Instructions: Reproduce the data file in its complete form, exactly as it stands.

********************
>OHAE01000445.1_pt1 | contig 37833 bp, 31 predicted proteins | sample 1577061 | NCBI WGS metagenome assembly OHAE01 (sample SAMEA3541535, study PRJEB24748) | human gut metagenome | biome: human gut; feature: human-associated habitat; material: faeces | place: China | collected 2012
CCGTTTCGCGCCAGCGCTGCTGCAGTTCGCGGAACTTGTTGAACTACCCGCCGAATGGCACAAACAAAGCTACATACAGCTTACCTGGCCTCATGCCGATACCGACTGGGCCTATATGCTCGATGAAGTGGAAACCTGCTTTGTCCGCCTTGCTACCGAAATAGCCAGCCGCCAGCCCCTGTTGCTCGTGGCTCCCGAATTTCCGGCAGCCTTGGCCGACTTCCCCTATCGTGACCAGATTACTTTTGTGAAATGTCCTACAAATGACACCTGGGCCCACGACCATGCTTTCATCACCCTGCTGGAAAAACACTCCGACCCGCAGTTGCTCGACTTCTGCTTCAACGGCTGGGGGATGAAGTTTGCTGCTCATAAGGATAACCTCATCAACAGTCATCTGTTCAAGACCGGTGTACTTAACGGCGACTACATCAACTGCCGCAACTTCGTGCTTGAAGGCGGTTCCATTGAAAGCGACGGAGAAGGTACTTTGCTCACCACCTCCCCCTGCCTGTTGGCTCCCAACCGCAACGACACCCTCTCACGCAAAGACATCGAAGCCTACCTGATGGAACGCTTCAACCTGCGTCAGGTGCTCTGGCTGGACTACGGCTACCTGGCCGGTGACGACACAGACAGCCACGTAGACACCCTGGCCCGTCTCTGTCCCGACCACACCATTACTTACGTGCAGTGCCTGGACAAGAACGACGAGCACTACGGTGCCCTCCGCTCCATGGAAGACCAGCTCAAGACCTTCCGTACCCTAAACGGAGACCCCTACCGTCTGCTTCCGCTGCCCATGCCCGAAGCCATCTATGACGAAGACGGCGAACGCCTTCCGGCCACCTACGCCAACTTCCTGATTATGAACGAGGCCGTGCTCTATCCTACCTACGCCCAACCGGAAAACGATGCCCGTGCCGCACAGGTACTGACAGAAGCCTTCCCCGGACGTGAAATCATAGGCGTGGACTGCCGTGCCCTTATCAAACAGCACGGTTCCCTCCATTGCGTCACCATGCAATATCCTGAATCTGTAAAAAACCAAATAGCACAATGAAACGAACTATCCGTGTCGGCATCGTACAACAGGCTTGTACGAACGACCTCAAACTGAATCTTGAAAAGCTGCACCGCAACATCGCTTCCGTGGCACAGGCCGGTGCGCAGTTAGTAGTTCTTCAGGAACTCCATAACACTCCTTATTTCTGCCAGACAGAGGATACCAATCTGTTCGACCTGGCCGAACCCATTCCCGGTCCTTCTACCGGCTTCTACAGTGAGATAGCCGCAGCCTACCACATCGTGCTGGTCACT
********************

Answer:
>OHAE01000445.1_pt1 | contig 37833 bp, 31 predicted proteins | sample 1577061 | NCBI WGS metagenome assembly OHAE01 (sample SAMEA3541535, study PRJEB24748) | human gut metagenome | biome: human gut; feature: human-associated habitat; material: faeces | place: China | collected 2012
CCGTTTCGCGCCAGCGCTGCTGCAGTTCGCGGAACTTGTTGAACTACCCGCCGAATGGCACAAACAAAGCTACATACAGCTTACCTGGCCTCATGCCGATACCGACTGGGCCTATATGCTCGATGAAGTGGAAACCTGCTTTGTCCGCCTTGCTACCGAAATAGCCAGCCGCCAGCCCCTGTTGCTCGTGGCTCCCGAATTTCCGGCAGCCTTGGCCGACTTCCCCTATCGTGACCAGATTACTTTTGTGAAATGTCCTACAAATGACACCTGGGCCCACGACCATGCTTTCATCACCCTGCTGGAAAAACACTCCGACCCGCAGTTGCTCGACTTCTGCTTCAACGGCTGGGGGATGAAGTTTGCTGCTCATAAGGATAACCTCATCAACAGTCATCTGTTCAAGACCGGTGTACTTAACGGCGACTACATCAACTGCCGCAACTTCGTGCTTGAAGGCGGTTCCATTGAAAGCGACGGAGAAGGTACTTTGCTCACCACCTCCCCCTGCCTGTTGGCTCCCAACCGCAACGACACCCTCTCACGCAAAGACATCGAAGCCTACCTGATGGAACGCTTCAACCTGCGTCAGGTGCTCTGGCTGGACTACGGCTACCTGGCCGGTGACGACACAGACAGCCACGTAGACACCCTGGCCCGTCTCTGTCCCGACCACACCATTACTTACGTGCAGTGCCTGGACAAGAACGACGAGCACTACGGTGCCCTCCGCTCCATGGAAGACCAGCTCAAGACCTTCCGTACCCTAAACGGAGACCCCTACCGTCTGCTTCCGCTGCCCATGCCCGAAGCCATCTATGACGAAGACGGCGAACGCCTTCCGGCCACCTACGCCAACTTCCTGATTATGAACGAGGCCGTGCTCTATCCTACCTACGCCCAACCGGAAAACGATGCCCGTGCCGCACAGGTACTGACAGAAGCCTTCCCCGGACGTGAAATCATAGGCGTGGACTGCCGTGCCCTTATCAAACAGCACGGTTCCCTCCATTGCGTCACCATGCAATATCCTGAATCTGTAAAAAACCAAATAGCACAATGAAACGAACTATCCGTGTCGGCATCGTACAACAGGCTTGTACGAACGACCTCAAACTGAATCTTGAAAAGCTGCACCGCAACATCGCTTCCGTGGCACAGGCCGGTGCGCAGTTAGTAGTTCTTCAGGAACTCCATAACACTCCTTATTTCTGCCAGACAGAGGATACCAATCTGTTCGACCTGGCCGAACCCATTCCCGGTCCTTCTACCGGCTTCTACAGTGAGATAGCCGCAGCCTACCACATCGTGCTGGTCACT